The Instinct to Heal

  

I picked this book up because it was by the same author as Anticancer: A New Way of Life, a book recommended by a friend with breast cancer. He discusses some interesting concepts so I will summarize them here. The website that accompanies the book is Instinct to Heal and has updates on resources.

1. Practice Heart Coherence – control our emotional well-being. Coherence refers to your heart rhythm. Practice this for 10 to 15 minutes at the end of the day. Also use this whenever stress is coming on or overwhelming.

  • First, turn your attention inward, set aside personal concerns and worries
  • Take two deep, slow breaths – this will stimulate the parasympathetic system
  • Your attention must stay focused on your breath right up until you have finished exhaling and then let your breathing ause for a few seconds before the next in-breath begins of its own accord.
  • Center your attention on the region of your heard 10 to 15 seconds after your breathing stabilizes.
  • At this second stage imagine you are breathing through your heart
  • Continue breathing slowly and deeply (but effortlessly) and visualize each inhalation and exhalation as passing through that key part of your body.
  • The third stage is becomming aware of the sensation of warmth or expansiveness that is developing your chest

2. Address painful memories – he suggests using eye movement desensitization and reprocessing (EMDR) because it has proven helpful in bringing up the traumatic memories and working through the emotions to achieve a healthy sense of being.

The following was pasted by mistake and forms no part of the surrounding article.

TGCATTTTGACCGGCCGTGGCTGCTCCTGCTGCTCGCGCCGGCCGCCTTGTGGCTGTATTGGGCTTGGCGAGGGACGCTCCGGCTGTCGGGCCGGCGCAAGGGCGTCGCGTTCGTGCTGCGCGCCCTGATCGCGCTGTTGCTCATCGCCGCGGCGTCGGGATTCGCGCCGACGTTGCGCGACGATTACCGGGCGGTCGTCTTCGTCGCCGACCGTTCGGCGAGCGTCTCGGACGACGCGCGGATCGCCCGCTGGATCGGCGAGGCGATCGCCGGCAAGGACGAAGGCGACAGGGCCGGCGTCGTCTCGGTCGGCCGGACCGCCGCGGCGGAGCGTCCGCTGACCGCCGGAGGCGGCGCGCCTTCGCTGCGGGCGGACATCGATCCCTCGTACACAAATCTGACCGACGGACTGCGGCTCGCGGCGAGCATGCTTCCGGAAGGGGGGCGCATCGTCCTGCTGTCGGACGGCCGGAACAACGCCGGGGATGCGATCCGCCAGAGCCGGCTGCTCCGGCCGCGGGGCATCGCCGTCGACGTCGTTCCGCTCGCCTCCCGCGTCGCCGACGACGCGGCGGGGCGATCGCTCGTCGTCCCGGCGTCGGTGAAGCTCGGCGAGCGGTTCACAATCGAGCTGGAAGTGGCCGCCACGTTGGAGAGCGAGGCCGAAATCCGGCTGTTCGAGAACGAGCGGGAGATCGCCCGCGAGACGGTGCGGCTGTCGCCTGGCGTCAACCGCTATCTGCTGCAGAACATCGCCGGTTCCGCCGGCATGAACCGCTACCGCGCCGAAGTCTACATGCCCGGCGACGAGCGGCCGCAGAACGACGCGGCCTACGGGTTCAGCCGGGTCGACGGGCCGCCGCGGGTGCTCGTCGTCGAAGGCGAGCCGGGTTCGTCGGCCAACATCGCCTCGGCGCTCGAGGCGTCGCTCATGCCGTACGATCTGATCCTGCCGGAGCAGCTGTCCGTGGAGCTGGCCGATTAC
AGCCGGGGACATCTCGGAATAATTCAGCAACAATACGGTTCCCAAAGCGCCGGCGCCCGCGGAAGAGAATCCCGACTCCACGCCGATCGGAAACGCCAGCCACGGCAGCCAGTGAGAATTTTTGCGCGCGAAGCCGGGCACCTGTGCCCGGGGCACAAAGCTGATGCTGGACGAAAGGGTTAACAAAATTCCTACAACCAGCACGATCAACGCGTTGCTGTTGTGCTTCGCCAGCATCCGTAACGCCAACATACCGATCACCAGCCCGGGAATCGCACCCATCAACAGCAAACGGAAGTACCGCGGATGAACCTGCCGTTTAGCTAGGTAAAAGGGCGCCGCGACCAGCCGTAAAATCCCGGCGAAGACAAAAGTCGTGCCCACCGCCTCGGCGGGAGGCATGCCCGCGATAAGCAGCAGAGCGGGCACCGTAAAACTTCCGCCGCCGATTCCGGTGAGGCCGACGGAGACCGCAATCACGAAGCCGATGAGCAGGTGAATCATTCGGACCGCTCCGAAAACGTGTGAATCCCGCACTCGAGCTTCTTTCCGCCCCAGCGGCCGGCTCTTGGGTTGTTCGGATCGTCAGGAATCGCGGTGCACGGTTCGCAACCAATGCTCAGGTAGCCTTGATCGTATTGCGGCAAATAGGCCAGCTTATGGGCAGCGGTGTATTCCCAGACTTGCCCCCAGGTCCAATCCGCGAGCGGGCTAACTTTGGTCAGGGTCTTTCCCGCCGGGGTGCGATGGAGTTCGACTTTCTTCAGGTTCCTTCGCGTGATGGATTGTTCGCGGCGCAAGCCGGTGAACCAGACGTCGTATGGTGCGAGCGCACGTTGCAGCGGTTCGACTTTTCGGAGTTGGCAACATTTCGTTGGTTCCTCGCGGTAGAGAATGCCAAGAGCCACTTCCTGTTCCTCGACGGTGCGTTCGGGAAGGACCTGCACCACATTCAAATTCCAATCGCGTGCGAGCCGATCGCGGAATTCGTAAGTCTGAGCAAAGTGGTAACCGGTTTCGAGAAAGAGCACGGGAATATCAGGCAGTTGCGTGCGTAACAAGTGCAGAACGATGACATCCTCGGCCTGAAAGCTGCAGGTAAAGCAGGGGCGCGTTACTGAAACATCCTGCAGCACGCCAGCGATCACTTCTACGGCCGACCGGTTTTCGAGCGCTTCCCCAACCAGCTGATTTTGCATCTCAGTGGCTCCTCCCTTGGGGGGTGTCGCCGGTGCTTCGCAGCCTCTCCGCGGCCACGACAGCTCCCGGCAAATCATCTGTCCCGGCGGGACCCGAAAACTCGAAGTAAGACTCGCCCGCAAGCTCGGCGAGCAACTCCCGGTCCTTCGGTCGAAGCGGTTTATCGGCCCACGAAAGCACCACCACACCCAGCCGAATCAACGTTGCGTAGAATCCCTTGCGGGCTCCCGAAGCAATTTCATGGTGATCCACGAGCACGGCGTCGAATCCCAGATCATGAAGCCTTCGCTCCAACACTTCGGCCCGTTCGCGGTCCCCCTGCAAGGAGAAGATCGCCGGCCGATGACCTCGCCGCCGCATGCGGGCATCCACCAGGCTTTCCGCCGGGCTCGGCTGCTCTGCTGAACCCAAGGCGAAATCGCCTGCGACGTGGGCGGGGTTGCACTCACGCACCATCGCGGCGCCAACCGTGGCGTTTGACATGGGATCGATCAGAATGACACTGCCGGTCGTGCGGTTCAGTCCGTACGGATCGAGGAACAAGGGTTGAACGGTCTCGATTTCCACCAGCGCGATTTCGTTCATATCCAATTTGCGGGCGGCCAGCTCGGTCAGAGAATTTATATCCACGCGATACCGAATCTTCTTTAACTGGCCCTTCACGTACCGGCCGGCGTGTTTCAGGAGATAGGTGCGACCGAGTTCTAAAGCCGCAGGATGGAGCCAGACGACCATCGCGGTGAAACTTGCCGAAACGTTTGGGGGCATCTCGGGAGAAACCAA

3. Manage conflict

4. Enrich relationships

  • He provides two methods to become an effective emotional communicator.
  • As opposed to passive agressive or agressive behavior, we should strive for nonviolent assertive communication. Instead of criticism, contempt, counterattack, and stonewalling, we should find better ways to deal with conflict. He recommends STABEN
  • S for Source – only discuss it with the source of the conflict, no whining to others since it won’t solve the problem
  • T for Time and Place – carefully choose the right time and place for the discussion
  • A for Amicable Approach – use their name and start on a positive note so the person will be open and listen
  • B for Objective Behavior – explain the behavior that motivates your grievance while confining your description to what happened (without the slightest allusion to a moral judgment)
  • E for Emotion – describe how that behavior makes you feel (not anger which is directed at someone else) such as hurt or humiliated
  • N for Need – you can then conclude with a description of your need that has not been recognized. “I need security at work”
  • Then he talks about better listening and uses BATHE
  • B for Background – ask them “what happened to you”. Only allow 2 minutes but do allow a full 2 minutes. Don’t need all the details.
  • A for Affect – ask them “how does that make you feel”. 
  • T for Trouble – ask “what troubles you the most now”. This allows them to pull thoughts together around what hurts the most, instead of remaining fragmented and overwhelmed
  • H for Handling – “and what helps you the most to handle this”. This turns their attention to their resources to help them cope and take charge. 
  • E for Empathy – sincerely express the feelings you experienced as you listened to the other person, give them the confidence that someone else cares.

5. Maximize Omega-3s

  • Reduce unhealthy fats, increase fish content and consider supplements.  Start with 1 gram EPA per day

6. Get high on exercise

  • At least 20 minutes for 3 times a week.

7. Wake up to the sun

  • Replace the alarm clock with a dawn simulator. Schedule the light to turn on 30 to 40 minutes before your appointed wake-up time

8. Tap into your meridians – Acupuncture 

9. Seek a larger connection

  • Find a way to contribute to the community.
This entry was posted in Reading. Bookmark the permalink.